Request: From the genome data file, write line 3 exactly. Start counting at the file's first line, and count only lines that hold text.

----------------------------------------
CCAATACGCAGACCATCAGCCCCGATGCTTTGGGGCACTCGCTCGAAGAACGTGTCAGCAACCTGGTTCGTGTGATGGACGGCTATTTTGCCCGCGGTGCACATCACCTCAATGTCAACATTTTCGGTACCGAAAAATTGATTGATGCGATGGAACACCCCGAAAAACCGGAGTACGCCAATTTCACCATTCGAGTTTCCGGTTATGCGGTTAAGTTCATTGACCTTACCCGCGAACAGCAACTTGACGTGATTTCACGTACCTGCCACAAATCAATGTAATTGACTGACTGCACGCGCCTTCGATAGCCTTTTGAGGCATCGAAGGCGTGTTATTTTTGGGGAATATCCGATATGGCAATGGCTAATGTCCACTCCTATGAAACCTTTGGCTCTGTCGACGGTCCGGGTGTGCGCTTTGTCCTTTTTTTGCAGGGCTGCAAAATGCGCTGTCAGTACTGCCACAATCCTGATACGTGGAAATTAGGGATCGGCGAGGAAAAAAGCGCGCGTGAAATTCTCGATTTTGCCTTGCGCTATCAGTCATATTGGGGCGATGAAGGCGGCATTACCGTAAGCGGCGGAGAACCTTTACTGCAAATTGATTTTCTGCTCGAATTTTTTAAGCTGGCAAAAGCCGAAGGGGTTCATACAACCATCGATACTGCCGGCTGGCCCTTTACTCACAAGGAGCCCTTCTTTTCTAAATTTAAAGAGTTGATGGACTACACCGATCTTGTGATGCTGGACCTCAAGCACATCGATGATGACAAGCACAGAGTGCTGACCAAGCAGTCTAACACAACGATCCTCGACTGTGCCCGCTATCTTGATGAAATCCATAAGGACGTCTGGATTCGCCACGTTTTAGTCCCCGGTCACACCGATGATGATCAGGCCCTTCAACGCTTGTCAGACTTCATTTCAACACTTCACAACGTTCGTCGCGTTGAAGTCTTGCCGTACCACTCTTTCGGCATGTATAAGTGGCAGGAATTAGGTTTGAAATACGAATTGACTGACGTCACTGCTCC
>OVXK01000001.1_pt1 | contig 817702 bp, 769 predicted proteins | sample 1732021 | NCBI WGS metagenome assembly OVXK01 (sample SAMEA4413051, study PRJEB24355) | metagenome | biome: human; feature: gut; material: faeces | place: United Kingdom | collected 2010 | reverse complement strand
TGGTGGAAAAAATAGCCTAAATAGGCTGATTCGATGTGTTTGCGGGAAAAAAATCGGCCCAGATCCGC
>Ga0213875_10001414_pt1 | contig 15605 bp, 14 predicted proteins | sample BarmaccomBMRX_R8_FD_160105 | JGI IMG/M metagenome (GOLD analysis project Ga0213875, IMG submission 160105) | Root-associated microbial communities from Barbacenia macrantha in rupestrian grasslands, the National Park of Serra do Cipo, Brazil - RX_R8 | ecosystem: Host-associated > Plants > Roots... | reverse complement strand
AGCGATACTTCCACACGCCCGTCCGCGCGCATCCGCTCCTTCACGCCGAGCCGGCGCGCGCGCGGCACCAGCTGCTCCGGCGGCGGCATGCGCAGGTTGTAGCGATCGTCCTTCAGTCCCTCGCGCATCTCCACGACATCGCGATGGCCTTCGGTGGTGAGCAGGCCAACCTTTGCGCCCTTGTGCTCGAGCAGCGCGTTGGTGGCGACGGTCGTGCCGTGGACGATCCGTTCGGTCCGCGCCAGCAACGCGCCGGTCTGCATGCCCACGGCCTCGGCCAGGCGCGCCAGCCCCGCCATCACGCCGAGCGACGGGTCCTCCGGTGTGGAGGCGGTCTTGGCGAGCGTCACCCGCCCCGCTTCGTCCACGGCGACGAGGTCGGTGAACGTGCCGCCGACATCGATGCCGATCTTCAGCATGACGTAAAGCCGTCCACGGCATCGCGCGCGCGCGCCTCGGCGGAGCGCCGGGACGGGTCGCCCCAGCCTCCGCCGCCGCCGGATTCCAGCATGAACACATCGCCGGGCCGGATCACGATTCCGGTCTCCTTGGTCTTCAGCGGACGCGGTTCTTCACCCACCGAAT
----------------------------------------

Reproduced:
TGGTGGAAAAAATAGCCTAAATAGGCTGATTCGATGTGTTTGCGGGAAAAAAATCGGCCCAGATCCGC